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:: electrical

Wall Outlets

We wanted the look of a standard house wall outlet, but are running off of an inverter with plugs. So how can we do that? All signs pointed to just using unattractive power strip extension cords, and mounting them into the wall. But then we found this replacement appliance cord at Lowe’s with the wires ready to splice into your appliance. The worker at Lowe’s showed us very simply how to connect the wires correctly to a standard house outlet. The green wire goes to the green connector. The white wire goes to the silver connector. The black wire goes to the gold connector. Dark to dark and light to light. Voila! We have 110 volts of power now for our laptop charging station.

The Plot (and the Color) Deepens

So we are at four coats of Waterlox on the countertops now, and the unevenness definitely went away. We still have two or more coats to go, but the dry time is increasing the more coats we add, since less is soaking into the wood. I’ll point out (and you’ll see from the photos) that original Waterlox is NOT clear, and deepens to a rich orangey tone with multiple coats. Not what I had planned, but the color is sure growing on me.

And we have functioning outlets, dimmer switch, and stereo receiver! It’s so satisfying to finally be using some power through our electrical system. The batteries have just been sitting there fully charged from solar for a while now. We got pex lines run today too. All in all, a productive day!

Electrical Staging

Just a few months ago we knew absolutely nothing about electrical systems. Now we know nothing, plus a little bit more. 🙂 I’m super proud of us. All of the wiring has been staged and are ready for appliances! We’ll have recessed puck lights, sound system, fan, USB ports, wall outlets, battery charger, pump, and some extras (like a light and fan in the bathroom). Once we start paneling in the walls and ceiling we can cut holes for our lights, speakers, and outlets. I can’t wait!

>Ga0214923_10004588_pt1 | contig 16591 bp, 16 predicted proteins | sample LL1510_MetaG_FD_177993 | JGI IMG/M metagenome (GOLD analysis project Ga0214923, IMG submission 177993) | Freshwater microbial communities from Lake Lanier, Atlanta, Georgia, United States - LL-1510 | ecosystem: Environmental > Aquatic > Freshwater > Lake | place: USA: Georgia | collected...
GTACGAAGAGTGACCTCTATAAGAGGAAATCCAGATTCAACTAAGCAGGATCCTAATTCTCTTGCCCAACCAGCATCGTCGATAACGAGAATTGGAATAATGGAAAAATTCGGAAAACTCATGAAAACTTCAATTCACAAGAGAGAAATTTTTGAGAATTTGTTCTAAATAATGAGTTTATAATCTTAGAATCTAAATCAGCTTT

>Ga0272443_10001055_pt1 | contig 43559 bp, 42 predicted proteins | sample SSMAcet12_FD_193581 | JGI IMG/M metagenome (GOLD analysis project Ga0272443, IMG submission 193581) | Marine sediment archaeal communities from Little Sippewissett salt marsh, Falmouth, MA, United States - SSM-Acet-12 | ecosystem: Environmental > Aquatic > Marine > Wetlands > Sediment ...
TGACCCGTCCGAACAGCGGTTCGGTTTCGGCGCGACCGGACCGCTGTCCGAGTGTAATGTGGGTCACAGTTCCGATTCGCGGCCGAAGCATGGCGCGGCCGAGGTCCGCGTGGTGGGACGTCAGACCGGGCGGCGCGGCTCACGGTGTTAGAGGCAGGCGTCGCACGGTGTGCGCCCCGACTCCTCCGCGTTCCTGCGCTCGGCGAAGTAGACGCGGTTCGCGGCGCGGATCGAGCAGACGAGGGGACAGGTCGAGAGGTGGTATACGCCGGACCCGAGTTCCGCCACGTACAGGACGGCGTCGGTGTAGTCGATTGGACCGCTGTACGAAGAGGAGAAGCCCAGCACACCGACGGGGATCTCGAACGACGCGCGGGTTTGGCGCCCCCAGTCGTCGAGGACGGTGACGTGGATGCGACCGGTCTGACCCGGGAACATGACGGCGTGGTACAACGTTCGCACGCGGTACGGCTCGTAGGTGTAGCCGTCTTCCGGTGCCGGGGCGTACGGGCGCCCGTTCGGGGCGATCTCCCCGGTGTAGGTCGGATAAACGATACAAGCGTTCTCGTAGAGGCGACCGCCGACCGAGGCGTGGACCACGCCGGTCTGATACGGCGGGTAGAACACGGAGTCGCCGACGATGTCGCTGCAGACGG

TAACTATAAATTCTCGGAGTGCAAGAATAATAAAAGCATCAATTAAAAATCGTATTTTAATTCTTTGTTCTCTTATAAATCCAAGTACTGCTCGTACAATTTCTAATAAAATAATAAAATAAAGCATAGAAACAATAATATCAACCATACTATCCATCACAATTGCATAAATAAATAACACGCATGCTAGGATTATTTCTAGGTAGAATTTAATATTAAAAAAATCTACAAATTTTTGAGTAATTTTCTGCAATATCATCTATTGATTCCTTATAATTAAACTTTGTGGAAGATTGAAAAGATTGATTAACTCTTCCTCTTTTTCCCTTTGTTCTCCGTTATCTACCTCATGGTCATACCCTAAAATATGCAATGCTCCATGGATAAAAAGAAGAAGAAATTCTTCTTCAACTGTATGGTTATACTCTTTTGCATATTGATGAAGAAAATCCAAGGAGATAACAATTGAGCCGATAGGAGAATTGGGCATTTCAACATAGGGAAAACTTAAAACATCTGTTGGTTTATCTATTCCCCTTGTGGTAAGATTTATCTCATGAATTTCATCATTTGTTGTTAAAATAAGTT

For some reason, Brad’s little strips of black tape makes my heart happy. It’s the little things.

Deep Cycle Batteries Storage Box

Ok, deep cycle batteries are really heavy! We are keeping them under the bed, but needed to keep them from shifting while driving, so we built a frame around the base and strapped them down. They aren’t going anywhere. The fact that lithium batteries don’t need any special venting was one of the draws for purchasing them over flooded batteries, so we can store them safely under the bed. It’s really fun to see them charging now that the solar is all set up, even on a dreary, rainy day!

(I want to peel the protective film off the charge controller so bad, but Brad won’t let me…)

Alien Octopod

The function of the alien octopod explained: solar comes with a mess of cables and adapters and extenders. Because we are using flexible panels that tape down, there’s no room to tuck the cables underneath to keep them tidy. So Brad came up with a solution using a waterproof electrical box. All of the excess cabling fits nicely inside! He did a great job. And now we officially have solar installed! 

Solar Test

Today we are testing our solar panels in the sun (before taping them down permanently to the roof), and seeing how the charge controller works. The panels have been sitting in the garage for weeks, so it’s thrilling to see them actually working. Exciting stuff!

Wiring Minimalisation

When we first ripped out the walls we were pretty shocked to see how the bus was wired. There were so many wires! Many of them were capped off and going nowhere. Some of them were for appliances like the heater and air conditioner that we had removed. It was clear there needed to be some cleanup of all the redundant wires so that we could understand and maintain the wiring that was actually serving a function.

Brad tackled it like a champ. In the process he learned a lot about wiring! The end product is simplified and so much better looking than before. It satisfies the OCD mind. 🙂

Before:

All of these redundant wires were removed!

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